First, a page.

Under Clause 2 the Admiralty are empowered to grant pensions to retired officers of the rank of lieutenant only.
§ *LORD ELPHINSTONE
Or to lieutenants who have retired with the rank of commander. The noble Earl knows that lieutenants on being retired are very often lieutenants with superior rank.
§ *LORD ELPHINSTONE
In dealing with the new property the powers conferred on the Admiralty by the Greenwich Hospital Acts will give the necessary authority to defray all proper expenses for management before applying any of the income towards the pensions. The noble Earl was at the Admiralty this morning and I heard the objection that he proposed raising. We therefore referred the matter to the draftsman, and I think if the noble Lord looks at the last paragraph of the Memorandum he will see how impossible it is for us now to accept any Amendment to the Bill. The last paragraph says that all the persons interested in the Travers College have signified their concurrence with those proposals. This Memorandum from the draftsman was put into my hands a very short time ago. Touching upon that very same point that all persons interested have signified their concurrence he says—This being an agreed Bill should not be altered at the last stage.1225 And then he goes on—The Amendments proposed by the noble Earl are unnecessary, and would make no real alteration. The word 'may' confers a power, but it is a power for the non-exercise of which a Public Department might be called to account in Parliament, and in that sense it is equivalent to 'shall.'Further he goes on—From an administrative point of view it would be undesirable that the hands of the Admiralty should be too closely fettered. Income derived from land is subject to fluctuation, and therefore it would be necessary to have a safe margin in reserve. The Admiralty have not finally decided upon the amount of pensions to be awarded to lieutenants of the Navy or retired from the Navy, but it has been agreed that the qualifications should be long and faithful service.My Lords, I am instructed that we cannot agree to any Amendments now in this Bill, especially as it is already, as it stands, an agreed Bill.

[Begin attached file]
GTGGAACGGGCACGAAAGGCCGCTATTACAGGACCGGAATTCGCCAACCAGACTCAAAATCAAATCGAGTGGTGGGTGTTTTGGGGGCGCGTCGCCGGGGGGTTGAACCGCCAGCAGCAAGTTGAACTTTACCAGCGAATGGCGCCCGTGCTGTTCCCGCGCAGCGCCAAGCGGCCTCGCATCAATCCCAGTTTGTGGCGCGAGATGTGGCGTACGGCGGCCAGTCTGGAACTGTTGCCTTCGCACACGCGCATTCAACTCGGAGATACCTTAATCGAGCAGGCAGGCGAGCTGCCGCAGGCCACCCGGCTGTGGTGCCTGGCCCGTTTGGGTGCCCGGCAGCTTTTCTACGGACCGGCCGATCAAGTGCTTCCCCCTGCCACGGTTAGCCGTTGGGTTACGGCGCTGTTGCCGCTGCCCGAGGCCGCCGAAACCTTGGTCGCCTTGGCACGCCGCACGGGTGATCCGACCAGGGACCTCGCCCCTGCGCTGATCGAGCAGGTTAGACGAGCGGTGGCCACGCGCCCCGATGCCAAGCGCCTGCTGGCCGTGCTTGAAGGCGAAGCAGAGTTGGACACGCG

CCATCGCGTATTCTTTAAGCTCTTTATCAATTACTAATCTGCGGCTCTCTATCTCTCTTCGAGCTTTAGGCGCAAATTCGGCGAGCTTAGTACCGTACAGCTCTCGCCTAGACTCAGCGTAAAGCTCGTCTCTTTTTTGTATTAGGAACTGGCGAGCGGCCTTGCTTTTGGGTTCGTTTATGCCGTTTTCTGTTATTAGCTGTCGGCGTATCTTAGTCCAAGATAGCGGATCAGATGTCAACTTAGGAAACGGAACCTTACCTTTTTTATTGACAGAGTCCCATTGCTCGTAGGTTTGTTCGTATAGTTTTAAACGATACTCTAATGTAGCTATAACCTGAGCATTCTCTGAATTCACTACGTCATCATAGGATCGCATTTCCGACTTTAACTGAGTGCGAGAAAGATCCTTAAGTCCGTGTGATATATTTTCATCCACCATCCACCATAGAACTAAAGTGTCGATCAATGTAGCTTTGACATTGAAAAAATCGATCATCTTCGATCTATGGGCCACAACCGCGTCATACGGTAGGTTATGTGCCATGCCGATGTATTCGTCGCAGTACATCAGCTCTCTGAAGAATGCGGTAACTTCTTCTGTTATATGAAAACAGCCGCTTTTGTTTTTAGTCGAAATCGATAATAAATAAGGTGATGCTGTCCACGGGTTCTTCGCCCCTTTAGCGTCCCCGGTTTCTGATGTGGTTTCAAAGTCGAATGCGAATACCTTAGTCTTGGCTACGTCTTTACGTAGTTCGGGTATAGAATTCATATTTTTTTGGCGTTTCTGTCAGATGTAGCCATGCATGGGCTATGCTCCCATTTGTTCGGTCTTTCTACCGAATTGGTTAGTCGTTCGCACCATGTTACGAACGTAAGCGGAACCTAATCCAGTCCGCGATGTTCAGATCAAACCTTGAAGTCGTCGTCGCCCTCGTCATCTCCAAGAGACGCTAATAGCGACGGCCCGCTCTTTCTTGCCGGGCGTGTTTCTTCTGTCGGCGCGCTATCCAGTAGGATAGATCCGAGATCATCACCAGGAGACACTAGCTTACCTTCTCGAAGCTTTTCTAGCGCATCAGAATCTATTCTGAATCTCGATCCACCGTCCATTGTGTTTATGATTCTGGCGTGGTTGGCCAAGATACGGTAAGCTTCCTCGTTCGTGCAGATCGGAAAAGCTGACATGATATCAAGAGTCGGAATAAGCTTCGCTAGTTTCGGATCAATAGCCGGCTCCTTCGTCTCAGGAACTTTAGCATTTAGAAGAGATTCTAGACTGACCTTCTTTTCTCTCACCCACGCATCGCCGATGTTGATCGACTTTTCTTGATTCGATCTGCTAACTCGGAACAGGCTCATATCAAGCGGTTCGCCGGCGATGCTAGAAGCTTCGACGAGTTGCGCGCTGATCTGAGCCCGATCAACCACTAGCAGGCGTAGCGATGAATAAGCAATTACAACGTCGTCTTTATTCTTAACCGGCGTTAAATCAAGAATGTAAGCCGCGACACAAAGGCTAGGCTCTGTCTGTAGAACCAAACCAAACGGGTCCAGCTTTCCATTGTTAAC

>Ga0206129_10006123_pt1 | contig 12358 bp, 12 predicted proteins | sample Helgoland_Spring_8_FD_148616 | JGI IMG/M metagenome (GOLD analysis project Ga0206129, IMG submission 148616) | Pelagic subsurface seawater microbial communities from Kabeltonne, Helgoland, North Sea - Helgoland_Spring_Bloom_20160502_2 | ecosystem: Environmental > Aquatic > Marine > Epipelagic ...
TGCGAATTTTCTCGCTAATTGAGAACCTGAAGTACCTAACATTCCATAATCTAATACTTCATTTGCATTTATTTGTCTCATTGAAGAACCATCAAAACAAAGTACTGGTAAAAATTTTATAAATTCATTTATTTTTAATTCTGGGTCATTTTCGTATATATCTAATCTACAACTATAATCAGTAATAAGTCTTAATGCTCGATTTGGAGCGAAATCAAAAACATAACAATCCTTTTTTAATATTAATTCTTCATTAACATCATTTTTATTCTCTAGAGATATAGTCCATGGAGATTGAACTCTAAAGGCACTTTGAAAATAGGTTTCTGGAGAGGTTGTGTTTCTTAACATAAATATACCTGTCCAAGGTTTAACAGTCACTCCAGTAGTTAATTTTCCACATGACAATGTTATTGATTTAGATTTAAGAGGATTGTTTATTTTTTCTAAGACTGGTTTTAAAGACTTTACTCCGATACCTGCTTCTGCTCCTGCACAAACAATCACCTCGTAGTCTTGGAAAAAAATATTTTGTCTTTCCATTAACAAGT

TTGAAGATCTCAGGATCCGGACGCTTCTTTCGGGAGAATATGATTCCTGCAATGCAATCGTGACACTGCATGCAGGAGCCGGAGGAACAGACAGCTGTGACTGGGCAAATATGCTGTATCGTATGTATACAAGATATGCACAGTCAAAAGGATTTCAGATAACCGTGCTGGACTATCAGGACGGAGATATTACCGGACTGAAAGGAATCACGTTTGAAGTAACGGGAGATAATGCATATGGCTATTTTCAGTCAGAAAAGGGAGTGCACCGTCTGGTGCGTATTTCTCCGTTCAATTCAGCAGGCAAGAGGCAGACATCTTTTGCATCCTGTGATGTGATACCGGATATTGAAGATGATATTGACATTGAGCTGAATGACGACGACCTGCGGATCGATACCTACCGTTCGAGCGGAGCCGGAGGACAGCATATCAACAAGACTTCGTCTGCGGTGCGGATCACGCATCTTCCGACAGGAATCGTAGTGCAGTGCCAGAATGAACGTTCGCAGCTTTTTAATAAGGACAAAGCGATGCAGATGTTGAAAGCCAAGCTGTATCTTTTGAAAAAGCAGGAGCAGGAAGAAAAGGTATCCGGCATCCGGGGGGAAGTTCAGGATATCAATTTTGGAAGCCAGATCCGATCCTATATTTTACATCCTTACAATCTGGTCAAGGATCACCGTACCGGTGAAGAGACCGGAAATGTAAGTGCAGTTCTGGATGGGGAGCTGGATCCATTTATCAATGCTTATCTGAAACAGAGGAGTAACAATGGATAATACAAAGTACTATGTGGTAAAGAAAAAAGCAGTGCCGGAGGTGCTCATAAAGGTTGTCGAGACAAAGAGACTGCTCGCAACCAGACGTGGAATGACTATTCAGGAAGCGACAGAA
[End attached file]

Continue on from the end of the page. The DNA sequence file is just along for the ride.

THE EARL OF CAMPERDOWN